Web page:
A Special Tea

china tea cup and saucerA second cousin of mine, who I have been corresponding with via email and through letters, mentioned she was coming to Seattle for her grandnephew’s baptism. I was excited to see her as it had been probably 30 years since I’d seen her last. I invited her over for afternoon tea.

I have a cute yellow teapot that I bought years ago at an antique store and some lovely china my mom gave me, so I decided this was a good excuse to have a tea party. I knew I wanted to serve traditional tea fare, but wasn’t quite sure what that was. In my search for ideas, I found a recipe for cucumber mint sandwiches. They were very easy to make and so delicious.

The recipe is courtesy of Gourmet magazine and makes 12 tea sandwiches.

  • 1/4 cup loosely packed fresh mint leaves, rinsed, spun dry, and chopped fine
  • 2 tablespoons unsalted butter, softened
  • 2 tablespoons cream cheese
  • 6 slices of whole-wheat bread
  • a 3-inch length of seedless cucumber, cut into thin slices

 In a small bowl combine the mint, the butter, and the cream cheese and stir the mixture until it is combined well. Spread the bread slices with the butter mixture, top 3 of them with the cucumber, distributing the cucumber evenly and seasoning it with salt. Top the cucumber with the remaining bread slices. Cut off and discard the crusts and cut each sandwich diagonally into quarters.

Cucumber sandwiches alone wouldn’t cut it, so I augmented them by purchasing some petit fours and chocolate truffles from Whole Foods Market. Sadly, my guest had just eaten lunch so she was not tempted by my goodies. But my sister Holly and my husband Eric gratefully indulged.

Traditionally, tea was served by the female head of the house for her female friends between 3:30 to 5:30pm. The finest china and sterling silver tea accoutrements were used. And the table was covered in fine linen and lace.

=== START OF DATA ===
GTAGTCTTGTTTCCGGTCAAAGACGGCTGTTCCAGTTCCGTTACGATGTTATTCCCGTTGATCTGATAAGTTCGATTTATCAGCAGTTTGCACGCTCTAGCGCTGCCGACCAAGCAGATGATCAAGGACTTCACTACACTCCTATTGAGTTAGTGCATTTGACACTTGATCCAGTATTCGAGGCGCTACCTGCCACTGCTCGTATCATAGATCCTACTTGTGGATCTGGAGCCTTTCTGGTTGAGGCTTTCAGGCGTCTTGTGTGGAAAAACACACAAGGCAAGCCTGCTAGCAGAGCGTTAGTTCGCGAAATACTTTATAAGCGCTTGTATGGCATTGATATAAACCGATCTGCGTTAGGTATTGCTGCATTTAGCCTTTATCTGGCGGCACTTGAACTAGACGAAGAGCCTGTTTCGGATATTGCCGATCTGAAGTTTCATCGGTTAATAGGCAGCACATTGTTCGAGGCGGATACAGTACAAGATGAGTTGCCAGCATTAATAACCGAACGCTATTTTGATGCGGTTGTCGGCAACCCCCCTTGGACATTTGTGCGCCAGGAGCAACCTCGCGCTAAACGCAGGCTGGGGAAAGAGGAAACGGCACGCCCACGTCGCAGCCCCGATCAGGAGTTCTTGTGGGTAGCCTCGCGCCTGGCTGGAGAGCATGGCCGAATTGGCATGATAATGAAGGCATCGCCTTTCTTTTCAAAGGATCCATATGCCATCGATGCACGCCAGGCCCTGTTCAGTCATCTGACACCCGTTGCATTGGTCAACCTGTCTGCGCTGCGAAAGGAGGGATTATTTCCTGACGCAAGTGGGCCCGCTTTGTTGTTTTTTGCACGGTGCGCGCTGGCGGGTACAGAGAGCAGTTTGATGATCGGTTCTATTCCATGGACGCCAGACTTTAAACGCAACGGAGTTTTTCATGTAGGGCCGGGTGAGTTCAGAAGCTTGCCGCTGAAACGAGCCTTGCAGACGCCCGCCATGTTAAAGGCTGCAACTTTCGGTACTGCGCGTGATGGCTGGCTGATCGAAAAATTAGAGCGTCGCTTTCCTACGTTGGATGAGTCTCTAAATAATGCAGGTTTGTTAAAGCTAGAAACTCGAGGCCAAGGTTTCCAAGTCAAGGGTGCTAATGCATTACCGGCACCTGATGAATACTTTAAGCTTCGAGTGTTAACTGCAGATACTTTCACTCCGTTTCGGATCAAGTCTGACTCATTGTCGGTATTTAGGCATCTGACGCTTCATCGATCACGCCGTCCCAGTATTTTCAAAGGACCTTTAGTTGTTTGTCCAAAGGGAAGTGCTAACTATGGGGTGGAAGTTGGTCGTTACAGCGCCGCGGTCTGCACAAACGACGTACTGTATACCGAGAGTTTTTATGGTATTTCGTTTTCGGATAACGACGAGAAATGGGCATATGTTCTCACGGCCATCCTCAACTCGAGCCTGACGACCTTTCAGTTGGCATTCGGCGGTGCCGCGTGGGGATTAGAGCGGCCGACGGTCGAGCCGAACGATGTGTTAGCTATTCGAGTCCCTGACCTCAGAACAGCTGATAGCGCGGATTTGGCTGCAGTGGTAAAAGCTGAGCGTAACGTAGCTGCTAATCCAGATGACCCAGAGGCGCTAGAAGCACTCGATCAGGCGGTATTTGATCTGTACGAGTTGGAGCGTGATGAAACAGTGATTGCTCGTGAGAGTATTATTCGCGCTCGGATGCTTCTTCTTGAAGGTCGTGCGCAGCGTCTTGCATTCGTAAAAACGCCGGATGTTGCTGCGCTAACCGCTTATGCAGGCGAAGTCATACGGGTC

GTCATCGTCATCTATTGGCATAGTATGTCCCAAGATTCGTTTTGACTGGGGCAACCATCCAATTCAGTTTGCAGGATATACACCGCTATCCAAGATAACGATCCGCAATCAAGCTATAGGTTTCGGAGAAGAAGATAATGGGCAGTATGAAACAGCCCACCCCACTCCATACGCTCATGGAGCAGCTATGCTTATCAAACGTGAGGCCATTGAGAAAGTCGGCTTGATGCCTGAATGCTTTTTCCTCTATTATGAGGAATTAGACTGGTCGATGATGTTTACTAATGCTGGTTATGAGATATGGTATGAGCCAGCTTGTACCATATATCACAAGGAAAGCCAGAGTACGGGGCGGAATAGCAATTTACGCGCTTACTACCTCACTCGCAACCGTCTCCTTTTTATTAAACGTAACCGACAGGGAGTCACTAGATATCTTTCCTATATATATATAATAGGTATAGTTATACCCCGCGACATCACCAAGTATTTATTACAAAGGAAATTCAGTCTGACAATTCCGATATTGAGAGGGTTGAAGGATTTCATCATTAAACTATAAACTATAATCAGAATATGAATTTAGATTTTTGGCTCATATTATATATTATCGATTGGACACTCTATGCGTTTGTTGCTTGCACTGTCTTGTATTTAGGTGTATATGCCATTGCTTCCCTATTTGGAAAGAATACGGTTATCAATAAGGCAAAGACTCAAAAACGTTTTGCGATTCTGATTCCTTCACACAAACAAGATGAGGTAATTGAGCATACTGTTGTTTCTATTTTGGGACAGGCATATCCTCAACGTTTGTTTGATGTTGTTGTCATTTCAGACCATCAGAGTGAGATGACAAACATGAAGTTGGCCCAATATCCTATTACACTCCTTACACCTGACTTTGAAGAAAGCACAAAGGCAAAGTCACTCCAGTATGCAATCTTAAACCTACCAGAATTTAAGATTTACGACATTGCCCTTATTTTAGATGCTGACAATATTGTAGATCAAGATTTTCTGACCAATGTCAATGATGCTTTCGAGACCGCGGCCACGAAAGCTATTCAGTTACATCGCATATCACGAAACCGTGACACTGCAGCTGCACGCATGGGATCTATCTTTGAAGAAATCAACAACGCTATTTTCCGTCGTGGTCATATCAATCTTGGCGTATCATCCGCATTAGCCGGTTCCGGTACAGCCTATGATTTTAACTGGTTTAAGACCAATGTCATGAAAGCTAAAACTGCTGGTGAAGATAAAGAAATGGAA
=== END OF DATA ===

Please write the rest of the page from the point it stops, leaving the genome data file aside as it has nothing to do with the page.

The hostess always pours the tea for her guests unless there are a lot of guests, ,and asks her guests how they would like their tea – “Do you take cream or sugar?” “One lump or two?” The sugar and cream (actually it’s supposed to be whole milk but is called cream) are put in the cup after the hot tea is added. The hostess hands the cup with a spoon in the saucer to the guest with the handle facing them to the right. The hostess serves her tea last. It’s not proper to stick the pinky out.

I really enjoyed the tea party and think serving afternoon tea is a very civilized tradition. I hope to have more tea parties in the future.

Please note: We have a new method of delivering blog posts to your inbox. If you have previously received these blog posts through Feedburner, please subscribe to receive these blog posts through the form below and unsubscribe to the posts you receive through Feedburner.

Feel free to share:


Arden Clise is founder and president of Clise Etiquette. Her love for business etiquette began in previous jobs when she was frequently asked for etiquette, public speaking and business attire advice by executives and board members. The passion for etiquette took hold and compelled Arden to start a consulting business to help others. Read more >>


  1. Jean at The Delightful Repast on January 22, 2011 at 5:24 pm

    First thought that comes to mind: Why would anyone have anything more than a very light lunch when they have accepted an invitation to afternoon tea? Tea is my “thing,” so don’t get me started!

  2. Arden Clise on January 24, 2011 at 11:04 am

    Hello Jean,

    Thank you for your comment. Yes, I was disappointed my cousin was too full to even taste my tea repast. Oh well.

    Yes, tea is delightful.

Leave a Comment